Now, a problem may arise in that people are needed for these movements, and that is why I propose recruitment as a way to solve this.

Back to a scenario: A and B are similar groups that work on an issue X.  A and B have similar membership, perhaps 50 people each working on this.

If 100 people are needed for an event or protest or rally, than instead of group A hating on group B for not helping out, it is up to group A to recruit 50 new members or participants for this event.

I see good in this in multiple ways. One is that instead of hating other activists for not helping, we should be holding the general population accountable first.

If the Tucson metropolitan area has 1 million people, then 50 people is less than a fraction of 1%. If an event requires 100 or 1000 people, then we need to start educating the public and getting them more involved!

Otherwise you fight just to get a 100 people together, and the powerful ignore them because it’s only a 100 people, and then the 100 people blame each other for losses.

If any change is really going to occur we need to turn 100 into 1000, and 1000 into a 100,000. Even if you reach that high goal, you are still only going to be 10% of the population.

But even if you are only a mere 1% of the population, with a “mere” 10,000 activists, you are still a force to be dealt with! A group of this size can link arms around buildings, shut down intersections, stop mines from being built, etc.

If you cannot convince 100 people to join your cause from the general population, then do not hate on another organization for not joining your cause, even if you think it is the greatest idea, because they have their own approach to solving the problem.

This is why it is important not to bad-mouth or sabotage. I respect that you will do things your way, I will do things my way, but I will not bad-mouth you to the media or in public. I will respect your approach, since you do not even have to be doing anything to begin with, just like 99% of the population is doing nothing. So thank you for doing something, anything.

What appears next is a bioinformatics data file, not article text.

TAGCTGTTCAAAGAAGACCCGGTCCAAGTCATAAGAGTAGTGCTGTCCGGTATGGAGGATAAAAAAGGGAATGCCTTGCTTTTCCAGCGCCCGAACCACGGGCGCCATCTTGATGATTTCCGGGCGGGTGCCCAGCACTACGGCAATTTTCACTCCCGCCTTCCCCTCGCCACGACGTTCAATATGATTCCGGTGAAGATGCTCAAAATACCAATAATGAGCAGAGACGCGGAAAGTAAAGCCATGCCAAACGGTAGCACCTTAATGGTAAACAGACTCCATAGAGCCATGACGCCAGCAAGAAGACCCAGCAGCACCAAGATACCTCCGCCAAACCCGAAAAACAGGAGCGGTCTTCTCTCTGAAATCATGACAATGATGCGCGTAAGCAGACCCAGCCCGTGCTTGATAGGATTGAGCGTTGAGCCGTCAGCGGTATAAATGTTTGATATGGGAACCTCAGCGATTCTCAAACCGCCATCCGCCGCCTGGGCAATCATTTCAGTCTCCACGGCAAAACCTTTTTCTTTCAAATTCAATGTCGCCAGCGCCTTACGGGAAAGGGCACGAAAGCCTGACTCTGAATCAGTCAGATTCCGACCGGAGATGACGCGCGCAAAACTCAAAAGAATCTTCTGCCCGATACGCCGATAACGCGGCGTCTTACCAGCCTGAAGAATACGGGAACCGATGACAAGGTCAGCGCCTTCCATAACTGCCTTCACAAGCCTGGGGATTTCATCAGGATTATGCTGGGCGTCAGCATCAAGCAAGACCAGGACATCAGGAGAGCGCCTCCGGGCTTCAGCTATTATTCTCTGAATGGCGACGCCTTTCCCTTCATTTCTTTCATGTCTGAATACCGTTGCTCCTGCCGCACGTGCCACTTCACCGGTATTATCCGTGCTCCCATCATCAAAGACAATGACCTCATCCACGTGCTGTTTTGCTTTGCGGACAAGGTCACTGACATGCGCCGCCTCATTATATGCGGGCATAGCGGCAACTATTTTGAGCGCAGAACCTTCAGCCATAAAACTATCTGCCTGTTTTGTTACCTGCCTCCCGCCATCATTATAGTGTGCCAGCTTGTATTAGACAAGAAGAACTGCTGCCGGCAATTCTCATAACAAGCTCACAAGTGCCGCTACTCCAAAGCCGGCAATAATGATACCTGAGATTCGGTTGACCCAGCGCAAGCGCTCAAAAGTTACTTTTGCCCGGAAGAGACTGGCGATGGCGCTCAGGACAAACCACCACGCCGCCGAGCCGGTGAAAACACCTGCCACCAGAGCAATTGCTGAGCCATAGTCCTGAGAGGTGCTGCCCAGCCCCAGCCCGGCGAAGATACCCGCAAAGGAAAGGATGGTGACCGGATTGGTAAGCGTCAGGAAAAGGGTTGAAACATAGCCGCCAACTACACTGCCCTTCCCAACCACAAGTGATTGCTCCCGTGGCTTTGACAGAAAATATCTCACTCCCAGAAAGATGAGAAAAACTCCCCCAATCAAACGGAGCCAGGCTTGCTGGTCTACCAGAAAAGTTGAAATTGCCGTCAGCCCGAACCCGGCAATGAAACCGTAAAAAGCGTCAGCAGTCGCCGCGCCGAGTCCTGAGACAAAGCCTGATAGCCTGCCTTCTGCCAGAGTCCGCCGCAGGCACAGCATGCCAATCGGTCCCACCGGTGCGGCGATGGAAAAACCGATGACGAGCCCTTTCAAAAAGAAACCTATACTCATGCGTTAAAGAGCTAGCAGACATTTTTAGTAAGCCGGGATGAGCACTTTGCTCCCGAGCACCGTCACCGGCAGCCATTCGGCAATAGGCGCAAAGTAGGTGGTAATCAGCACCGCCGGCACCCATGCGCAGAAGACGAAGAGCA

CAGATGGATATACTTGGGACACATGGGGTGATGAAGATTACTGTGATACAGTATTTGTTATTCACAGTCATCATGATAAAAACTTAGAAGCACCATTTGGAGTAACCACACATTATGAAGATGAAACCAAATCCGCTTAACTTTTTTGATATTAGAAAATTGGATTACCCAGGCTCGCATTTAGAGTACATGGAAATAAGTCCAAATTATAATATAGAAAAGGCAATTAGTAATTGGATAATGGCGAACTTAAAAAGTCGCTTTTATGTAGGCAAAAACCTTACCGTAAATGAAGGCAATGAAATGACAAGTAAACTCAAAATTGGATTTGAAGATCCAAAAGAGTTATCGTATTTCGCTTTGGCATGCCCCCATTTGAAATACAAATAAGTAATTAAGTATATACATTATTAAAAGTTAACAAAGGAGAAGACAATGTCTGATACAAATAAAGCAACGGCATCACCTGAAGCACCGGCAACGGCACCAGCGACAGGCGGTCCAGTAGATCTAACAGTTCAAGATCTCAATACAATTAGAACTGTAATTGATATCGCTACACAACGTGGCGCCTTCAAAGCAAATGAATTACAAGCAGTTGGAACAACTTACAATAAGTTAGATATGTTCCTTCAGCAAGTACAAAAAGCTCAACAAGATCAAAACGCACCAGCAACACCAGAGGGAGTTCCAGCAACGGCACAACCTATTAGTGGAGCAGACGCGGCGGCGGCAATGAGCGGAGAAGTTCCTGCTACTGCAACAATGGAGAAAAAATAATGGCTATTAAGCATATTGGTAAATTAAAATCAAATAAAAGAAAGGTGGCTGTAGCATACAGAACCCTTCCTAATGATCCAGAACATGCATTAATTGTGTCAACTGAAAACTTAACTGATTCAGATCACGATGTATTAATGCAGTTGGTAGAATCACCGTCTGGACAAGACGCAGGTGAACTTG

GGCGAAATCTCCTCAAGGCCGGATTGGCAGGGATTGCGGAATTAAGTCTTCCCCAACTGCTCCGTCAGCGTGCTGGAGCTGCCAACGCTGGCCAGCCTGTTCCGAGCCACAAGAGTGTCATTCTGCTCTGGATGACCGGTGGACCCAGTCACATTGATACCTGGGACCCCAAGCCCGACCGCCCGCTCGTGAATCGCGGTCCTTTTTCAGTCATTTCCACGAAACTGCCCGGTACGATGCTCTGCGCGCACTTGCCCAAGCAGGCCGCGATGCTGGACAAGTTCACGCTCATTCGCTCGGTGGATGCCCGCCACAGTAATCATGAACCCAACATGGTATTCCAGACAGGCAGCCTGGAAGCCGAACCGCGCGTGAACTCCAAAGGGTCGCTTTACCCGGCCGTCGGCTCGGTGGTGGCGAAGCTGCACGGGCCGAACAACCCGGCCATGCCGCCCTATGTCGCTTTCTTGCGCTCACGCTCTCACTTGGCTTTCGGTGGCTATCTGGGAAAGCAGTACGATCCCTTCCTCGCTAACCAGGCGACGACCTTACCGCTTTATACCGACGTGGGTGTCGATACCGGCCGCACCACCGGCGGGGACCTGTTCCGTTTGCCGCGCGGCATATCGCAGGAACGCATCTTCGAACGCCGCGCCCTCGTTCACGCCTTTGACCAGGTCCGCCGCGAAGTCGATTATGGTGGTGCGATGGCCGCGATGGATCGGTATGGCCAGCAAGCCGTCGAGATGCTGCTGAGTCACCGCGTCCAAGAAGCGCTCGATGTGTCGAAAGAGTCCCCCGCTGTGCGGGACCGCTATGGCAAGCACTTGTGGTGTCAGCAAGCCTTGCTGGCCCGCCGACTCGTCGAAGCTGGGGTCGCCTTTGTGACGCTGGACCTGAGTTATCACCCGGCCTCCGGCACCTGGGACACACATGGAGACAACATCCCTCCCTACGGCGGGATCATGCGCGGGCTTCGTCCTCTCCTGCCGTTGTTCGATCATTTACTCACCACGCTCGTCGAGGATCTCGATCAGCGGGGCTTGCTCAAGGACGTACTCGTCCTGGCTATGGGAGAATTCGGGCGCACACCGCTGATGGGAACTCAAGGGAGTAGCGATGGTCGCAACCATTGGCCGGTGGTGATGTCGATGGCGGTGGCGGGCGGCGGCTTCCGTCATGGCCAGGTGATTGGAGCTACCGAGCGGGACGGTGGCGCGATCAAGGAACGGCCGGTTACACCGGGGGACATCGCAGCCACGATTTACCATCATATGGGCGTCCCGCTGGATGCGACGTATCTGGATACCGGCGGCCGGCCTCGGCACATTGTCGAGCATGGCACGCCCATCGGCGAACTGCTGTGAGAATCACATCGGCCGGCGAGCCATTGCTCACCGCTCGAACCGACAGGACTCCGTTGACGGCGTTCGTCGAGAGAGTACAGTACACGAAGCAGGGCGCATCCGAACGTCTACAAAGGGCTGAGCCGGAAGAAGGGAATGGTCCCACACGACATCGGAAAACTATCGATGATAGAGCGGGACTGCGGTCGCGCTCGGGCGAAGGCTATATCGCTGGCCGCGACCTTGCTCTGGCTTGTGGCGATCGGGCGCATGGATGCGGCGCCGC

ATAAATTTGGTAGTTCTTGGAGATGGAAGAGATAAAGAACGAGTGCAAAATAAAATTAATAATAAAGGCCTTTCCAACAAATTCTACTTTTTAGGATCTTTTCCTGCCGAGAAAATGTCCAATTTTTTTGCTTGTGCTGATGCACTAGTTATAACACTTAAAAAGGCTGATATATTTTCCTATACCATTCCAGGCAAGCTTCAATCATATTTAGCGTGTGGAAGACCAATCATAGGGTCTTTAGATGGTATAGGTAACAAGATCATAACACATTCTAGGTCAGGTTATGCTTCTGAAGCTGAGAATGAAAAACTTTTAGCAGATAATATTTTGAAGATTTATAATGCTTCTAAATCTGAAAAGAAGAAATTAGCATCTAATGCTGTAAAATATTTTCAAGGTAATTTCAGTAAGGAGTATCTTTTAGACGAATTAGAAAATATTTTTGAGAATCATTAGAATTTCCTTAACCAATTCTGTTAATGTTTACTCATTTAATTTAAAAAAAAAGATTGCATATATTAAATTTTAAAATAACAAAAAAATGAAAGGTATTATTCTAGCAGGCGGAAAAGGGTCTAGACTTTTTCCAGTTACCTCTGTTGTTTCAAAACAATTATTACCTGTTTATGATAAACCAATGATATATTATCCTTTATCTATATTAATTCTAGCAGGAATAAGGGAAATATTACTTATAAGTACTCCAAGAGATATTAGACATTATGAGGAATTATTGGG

If group A’s idea starts to work, then B can always join along later if that appears to be the solution. This is sort of an evolutionary process applied to activists. Separate the feuding populations, evolve, and see what happens. Later on when the separations end, there may be many more new ideas that exist, and then the working together can begin again.

Maybe it is just a year that is needed apart. Maybe just a decade. Maybe it is going to take a huge event to put aside our differences immediately.

That was my short discussion on why I propose a rule something like the following:

Thou shalt respect other activists and progressive organizations working on similar goals as yours. You also have the right to not join on board an work independently on a solution and they must respect you also, and neither group shall try to sabotage the other group.

I know this is asking the impossible, but it’s a start towards a solution, and furthermore it is an acknowledgement that a problem even exists.

It is important to make a distinction between community organizations and politicians that vote. A bad vote is a bad vote and needs to be called out, but I will not hate on other organizations if they do not want to join me in lobbying for or against this vote.

There are many problems out there, and I should just focus on gathering new activists from the general population, which will be good for the movement overall as more people because active and aware.

This is what conservatives can easily do with their propaganda news network targeting older retired people with lots of time and money on their hands, or at least more time and money than the youth have. This is probably why Pima Dems LD meetings lack diversity, but I’m not going to change their minds, so I (we) need to bring some new minds into the mix.